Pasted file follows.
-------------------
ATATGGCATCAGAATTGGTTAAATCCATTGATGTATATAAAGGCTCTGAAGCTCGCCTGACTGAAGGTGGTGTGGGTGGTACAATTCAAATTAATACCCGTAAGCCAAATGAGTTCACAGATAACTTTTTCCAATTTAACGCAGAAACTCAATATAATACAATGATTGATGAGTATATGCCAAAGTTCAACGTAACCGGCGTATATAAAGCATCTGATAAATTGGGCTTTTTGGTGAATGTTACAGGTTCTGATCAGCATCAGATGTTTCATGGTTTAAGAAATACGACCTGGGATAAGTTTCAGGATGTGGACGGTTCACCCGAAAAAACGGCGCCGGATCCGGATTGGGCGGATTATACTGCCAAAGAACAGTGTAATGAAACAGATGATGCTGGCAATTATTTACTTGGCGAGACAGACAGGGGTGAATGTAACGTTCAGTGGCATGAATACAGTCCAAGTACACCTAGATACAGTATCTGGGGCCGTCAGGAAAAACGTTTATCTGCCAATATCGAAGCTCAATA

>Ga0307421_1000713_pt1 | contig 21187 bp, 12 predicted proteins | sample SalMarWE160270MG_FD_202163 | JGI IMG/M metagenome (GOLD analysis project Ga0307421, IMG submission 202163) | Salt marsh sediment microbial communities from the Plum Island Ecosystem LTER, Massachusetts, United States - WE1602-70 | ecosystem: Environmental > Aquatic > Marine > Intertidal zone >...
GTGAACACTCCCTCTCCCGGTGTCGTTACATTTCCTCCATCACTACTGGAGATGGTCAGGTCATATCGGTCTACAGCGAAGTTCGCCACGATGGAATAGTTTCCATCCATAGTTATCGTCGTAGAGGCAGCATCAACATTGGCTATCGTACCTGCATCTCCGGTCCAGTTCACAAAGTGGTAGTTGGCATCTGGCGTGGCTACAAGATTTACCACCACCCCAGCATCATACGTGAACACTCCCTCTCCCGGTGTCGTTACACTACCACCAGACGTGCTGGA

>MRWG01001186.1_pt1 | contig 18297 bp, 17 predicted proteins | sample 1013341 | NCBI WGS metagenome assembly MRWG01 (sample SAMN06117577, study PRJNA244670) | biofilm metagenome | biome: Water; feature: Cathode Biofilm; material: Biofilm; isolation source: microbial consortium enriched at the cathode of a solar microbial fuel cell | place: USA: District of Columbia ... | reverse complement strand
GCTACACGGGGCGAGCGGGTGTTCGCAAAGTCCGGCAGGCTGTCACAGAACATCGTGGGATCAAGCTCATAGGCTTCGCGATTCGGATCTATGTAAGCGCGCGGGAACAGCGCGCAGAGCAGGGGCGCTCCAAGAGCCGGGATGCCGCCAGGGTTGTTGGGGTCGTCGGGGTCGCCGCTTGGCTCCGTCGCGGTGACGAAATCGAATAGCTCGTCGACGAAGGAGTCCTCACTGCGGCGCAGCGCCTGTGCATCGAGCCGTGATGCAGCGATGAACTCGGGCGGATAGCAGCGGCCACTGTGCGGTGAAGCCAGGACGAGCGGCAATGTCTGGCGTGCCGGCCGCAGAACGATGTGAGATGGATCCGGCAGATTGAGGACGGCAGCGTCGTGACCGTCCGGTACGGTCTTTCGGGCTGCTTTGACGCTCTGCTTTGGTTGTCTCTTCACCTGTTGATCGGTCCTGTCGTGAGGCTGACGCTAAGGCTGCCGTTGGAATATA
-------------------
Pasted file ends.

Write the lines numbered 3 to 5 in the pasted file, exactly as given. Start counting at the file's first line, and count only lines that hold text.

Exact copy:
GTGAACACTCCCTCTCCCGGTGTCGTTACATTTCCTCCATCACTACTGGAGATGGTCAGGTCATATCGGTCTACAGCGAAGTTCGCCACGATGGAATAGTTTCCATCCATAGTTATCGTCGTAGAGGCAGCATCAACATTGGCTATCGTACCTGCATCTCCGGTCCAGTTCACAAAGTGGTAGTTGGCATCTGGCGTGGCTACAAGATTTACCACCACCCCAGCATCATACGTGAACACTCCCTCTCCCGGTGTCGTTACACTACCACCAGACGTGCTGGA

>MRWG01001186.1_pt1 | contig 18297 bp, 17 predicted proteins | sample 1013341 | NCBI WGS metagenome assembly MRWG01 (sample SAMN06117577, study PRJNA244670) | biofilm metagenome | biome: Water; feature: Cathode Biofilm; material: Biofilm; isolation source: microbial consortium enriched at the cathode of a solar microbial fuel cell | place: USA: District of Columbia ... | reverse complement strand
GCTACACGGGGCGAGCGGGTGTTCGCAAAGTCCGGCAGGCTGTCACAGAACATCGTGGGATCAAGCTCATAGGCTTCGCGATTCGGATCTATGTAAGCGCGCGGGAACAGCGCGCAGAGCAGGGGCGCTCCAAGAGCCGGGATGCCGCCAGGGTTGTTGGGGTCGTCGGGGTCGCCGCTTGGCTCCGTCGCGGTGACGAAATCGAATAGCTCGTCGACGAAGGAGTCCTCACTGCGGCGCAGCGCCTGTGCATCGAGCCGTGATGCAGCGATGAACTCGGGCGGATAGCAGCGGCCACTGTGCGGTGAAGCCAGGACGAGCGGCAATGTCTGGCGTGCCGGCCGCAGAACGATGTGAGATGGATCCGGCAGATTGAGGACGGCAGCGTCGTGACCGTCCGGTACGGTCTTTCGGGCTGCTTTGACGCTCTGCTTTGGTTGTCTCTTCACCTGTTGATCGGTCCTGTCGTGAGGCTGACGCTAAGGCTGCCGTTGGAATATA